Of course, Sarkozy needs to score points back at home, too. Only last weekend, he was punished in regional elections in France. In an interview, Sarkozy’s own father advised his son not to run for re-election. Given his electoral setback, it makes sense for Sarkozy to bang the drum for French and European interests in Washington. Obama, on the other hand, is feeling reinvigorated following the passage of his healthcare reform through Congress and the new arms treaty with Moscow.
When the US president traveled to Paris last year, he preferred to dine with his wife Michelle rather than Sarkozy. “The hoped-for partnership never materialized,” the French daily Le Figaro wrote. Sarkozy hasn’t forgiven his American colleague for it, either. He has complained to those close to him that Obama is ill-prepared to govern, noting that he didn’t even hold a cabinet-level position before taking office.
The Americans are disappointed that, even after the ratification of the Lisbon Treaty — which was meant to give the European Union’s common foreign policy more clout — the individual European countries are continuing to pursue their own interests abroad. The question, former senior US diplomat and current Harvard professor Nicholas Burnsin an interview with the New York Times, is whether Europe can “develop a collective European idea of global power? They talk about it a lot, but they don’t do it.” The Washington Post has even criticized Obama for this, noting that in contrast to his predecessors, he hasn’t established close ties to a single European leader.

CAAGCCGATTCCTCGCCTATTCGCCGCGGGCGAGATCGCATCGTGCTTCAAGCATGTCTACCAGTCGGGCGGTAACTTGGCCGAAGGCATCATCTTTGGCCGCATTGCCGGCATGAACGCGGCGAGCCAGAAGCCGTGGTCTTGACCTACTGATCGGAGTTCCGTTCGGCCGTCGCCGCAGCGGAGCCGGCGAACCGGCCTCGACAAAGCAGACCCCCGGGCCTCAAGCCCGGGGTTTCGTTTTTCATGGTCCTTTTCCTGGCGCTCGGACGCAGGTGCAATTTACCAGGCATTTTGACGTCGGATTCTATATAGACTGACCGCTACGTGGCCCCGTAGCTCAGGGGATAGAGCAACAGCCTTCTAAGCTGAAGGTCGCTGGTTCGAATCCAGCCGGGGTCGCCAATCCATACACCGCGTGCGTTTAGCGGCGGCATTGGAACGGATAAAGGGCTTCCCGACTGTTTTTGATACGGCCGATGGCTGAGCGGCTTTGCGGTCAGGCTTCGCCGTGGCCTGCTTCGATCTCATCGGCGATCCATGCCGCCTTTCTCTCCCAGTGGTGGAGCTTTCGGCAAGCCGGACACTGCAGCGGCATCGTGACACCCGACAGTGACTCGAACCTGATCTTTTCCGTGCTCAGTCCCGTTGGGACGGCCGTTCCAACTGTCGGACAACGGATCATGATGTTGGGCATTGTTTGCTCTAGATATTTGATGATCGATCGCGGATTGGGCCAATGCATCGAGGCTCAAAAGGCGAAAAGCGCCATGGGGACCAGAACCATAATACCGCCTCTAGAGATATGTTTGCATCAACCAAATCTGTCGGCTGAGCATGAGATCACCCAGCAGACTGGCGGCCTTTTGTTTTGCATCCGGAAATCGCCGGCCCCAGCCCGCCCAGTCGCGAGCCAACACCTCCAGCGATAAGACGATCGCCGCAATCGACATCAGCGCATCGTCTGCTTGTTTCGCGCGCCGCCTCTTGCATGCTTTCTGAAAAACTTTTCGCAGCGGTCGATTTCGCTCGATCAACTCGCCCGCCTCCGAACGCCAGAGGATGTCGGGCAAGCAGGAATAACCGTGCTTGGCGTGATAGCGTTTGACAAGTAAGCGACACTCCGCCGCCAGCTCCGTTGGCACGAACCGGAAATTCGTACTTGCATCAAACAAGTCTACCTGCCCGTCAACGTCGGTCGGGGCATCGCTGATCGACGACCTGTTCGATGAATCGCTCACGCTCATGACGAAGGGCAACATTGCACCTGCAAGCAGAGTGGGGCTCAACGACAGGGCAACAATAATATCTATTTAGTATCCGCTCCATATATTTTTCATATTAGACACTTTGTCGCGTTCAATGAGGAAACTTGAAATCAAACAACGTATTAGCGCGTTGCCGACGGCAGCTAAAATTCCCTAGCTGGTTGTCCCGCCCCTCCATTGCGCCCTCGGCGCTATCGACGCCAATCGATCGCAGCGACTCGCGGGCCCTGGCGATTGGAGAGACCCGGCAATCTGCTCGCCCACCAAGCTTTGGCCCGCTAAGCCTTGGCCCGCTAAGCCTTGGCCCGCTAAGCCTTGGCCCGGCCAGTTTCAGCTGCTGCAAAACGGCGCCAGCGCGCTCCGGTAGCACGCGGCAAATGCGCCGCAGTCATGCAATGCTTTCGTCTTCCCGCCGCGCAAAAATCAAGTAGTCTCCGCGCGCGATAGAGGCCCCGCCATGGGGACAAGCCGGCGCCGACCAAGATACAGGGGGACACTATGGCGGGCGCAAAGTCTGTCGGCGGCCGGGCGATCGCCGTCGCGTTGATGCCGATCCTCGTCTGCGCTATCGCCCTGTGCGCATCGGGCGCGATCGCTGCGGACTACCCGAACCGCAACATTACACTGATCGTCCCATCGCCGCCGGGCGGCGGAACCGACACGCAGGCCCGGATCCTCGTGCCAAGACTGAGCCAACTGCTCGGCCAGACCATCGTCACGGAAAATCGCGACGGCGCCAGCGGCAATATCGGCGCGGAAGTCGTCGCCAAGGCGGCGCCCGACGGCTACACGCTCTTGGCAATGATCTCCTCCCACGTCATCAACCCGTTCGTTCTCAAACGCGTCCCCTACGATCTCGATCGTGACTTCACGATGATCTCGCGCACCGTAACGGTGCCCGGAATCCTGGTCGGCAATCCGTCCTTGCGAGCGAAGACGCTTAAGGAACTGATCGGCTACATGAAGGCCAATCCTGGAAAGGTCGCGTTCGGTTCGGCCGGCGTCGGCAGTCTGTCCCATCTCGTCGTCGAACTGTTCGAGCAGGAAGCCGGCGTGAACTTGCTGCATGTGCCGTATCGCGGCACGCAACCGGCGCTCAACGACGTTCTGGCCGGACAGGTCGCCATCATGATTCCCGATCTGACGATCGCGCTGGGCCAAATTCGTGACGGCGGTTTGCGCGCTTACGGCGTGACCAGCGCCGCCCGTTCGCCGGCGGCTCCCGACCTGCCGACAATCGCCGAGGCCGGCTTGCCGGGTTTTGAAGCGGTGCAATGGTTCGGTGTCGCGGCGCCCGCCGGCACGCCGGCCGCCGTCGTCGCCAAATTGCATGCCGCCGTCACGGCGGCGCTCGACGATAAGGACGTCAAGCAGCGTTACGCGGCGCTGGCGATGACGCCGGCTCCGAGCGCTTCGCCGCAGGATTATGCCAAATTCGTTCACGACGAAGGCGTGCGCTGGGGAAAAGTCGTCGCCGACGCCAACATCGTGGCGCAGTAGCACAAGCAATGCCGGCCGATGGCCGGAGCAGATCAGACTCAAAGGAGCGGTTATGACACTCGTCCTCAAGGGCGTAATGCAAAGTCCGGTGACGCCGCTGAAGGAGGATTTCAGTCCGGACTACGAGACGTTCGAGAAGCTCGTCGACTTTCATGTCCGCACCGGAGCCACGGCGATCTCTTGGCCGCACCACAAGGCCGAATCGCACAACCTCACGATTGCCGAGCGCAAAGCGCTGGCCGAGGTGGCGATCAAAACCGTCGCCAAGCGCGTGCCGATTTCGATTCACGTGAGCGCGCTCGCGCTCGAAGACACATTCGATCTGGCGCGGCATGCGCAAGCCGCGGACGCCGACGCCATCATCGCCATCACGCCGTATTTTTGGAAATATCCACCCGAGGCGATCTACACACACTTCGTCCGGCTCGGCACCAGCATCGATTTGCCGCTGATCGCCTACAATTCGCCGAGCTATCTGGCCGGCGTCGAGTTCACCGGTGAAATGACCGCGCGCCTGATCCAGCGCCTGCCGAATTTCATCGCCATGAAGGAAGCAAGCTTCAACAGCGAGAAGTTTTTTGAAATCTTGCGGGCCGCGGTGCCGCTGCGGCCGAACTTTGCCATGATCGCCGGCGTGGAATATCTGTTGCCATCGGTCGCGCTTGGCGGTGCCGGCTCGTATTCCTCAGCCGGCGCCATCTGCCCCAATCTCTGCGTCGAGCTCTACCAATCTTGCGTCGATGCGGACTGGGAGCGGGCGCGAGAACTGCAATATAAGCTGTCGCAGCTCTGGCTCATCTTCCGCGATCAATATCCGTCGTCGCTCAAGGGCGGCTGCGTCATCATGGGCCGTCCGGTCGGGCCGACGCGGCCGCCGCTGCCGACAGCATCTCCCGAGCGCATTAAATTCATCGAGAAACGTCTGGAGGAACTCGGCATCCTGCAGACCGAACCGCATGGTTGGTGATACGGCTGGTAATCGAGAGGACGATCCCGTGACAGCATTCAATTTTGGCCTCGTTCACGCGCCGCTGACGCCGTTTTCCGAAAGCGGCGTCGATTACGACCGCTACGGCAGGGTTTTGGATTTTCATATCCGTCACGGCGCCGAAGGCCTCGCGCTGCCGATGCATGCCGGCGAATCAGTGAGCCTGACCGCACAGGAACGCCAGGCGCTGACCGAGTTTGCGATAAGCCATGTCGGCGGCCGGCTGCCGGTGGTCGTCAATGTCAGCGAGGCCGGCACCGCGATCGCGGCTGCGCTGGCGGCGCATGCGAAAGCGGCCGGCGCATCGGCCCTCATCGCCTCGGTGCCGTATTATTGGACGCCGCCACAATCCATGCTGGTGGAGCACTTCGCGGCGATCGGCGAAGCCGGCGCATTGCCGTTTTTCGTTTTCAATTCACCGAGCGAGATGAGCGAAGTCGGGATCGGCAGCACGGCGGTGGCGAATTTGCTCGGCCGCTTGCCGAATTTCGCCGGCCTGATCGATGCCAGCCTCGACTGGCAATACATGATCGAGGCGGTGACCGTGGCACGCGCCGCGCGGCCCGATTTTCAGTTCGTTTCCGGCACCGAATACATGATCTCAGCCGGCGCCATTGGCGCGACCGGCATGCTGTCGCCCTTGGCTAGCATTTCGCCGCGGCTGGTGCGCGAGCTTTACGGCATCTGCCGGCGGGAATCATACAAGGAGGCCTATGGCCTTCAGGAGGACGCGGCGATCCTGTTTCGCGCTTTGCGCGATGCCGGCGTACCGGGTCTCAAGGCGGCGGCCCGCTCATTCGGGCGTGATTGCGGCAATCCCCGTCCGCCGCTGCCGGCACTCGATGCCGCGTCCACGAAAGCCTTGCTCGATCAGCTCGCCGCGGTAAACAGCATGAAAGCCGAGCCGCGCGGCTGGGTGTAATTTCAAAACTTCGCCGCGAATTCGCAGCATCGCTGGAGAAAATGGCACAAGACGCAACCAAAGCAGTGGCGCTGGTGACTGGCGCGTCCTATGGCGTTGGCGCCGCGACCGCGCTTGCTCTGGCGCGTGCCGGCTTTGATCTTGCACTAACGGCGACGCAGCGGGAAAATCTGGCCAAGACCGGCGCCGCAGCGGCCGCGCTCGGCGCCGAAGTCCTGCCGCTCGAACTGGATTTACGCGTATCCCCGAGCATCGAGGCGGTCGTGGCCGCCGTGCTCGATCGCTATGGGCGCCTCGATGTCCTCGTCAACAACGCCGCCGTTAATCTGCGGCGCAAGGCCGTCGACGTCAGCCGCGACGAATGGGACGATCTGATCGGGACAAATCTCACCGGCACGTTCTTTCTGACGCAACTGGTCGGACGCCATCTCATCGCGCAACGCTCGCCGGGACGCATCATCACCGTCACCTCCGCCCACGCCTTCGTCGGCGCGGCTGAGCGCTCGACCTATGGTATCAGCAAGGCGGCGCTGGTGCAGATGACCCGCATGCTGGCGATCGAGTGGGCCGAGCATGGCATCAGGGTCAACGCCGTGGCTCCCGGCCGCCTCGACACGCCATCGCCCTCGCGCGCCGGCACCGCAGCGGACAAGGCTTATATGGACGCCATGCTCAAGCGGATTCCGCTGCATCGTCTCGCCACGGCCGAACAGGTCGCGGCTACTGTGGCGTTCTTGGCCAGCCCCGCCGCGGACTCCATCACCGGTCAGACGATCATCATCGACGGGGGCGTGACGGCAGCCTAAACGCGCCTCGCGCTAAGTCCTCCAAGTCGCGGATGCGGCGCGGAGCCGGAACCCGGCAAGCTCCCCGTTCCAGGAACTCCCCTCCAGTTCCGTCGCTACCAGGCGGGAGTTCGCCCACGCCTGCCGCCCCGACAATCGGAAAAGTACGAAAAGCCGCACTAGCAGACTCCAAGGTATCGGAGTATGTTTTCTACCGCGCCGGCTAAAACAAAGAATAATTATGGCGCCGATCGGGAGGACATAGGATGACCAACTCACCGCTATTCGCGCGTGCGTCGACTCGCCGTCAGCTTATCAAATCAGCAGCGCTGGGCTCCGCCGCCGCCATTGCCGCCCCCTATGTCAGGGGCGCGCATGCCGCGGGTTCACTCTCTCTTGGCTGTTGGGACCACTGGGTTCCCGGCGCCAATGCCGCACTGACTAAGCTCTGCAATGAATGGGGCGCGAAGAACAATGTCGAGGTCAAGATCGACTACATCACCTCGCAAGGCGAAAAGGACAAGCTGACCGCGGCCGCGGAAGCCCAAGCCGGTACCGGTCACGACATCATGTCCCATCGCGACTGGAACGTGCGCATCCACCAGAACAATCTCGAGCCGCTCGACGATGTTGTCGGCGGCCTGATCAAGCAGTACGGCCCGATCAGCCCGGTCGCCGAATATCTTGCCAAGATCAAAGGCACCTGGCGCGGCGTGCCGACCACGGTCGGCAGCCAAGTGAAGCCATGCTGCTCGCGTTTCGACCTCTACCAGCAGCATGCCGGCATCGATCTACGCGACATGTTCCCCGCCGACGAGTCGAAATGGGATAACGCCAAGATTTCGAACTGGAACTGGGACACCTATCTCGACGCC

John Podesta, the leader of Obama’s transition team that helped prepare the newly elected president for the White House in 2009, told SPIEGEL: “His style is certainly different from George W. Bush who wanted to be liked and really developed deep personal relationships.””But if you have the wrong foreign policy and good personal relations, you end up with bad results,” he added. “And if you have the right foreign policy, a strong team to implement it, and thinner personal relations, you’re more likely to have very good results.”(via L’Americain in Washington: Sarkozy Searches for Friendship with Obama that Has Eluded Him – SPIEGEL ONLINE – News – International).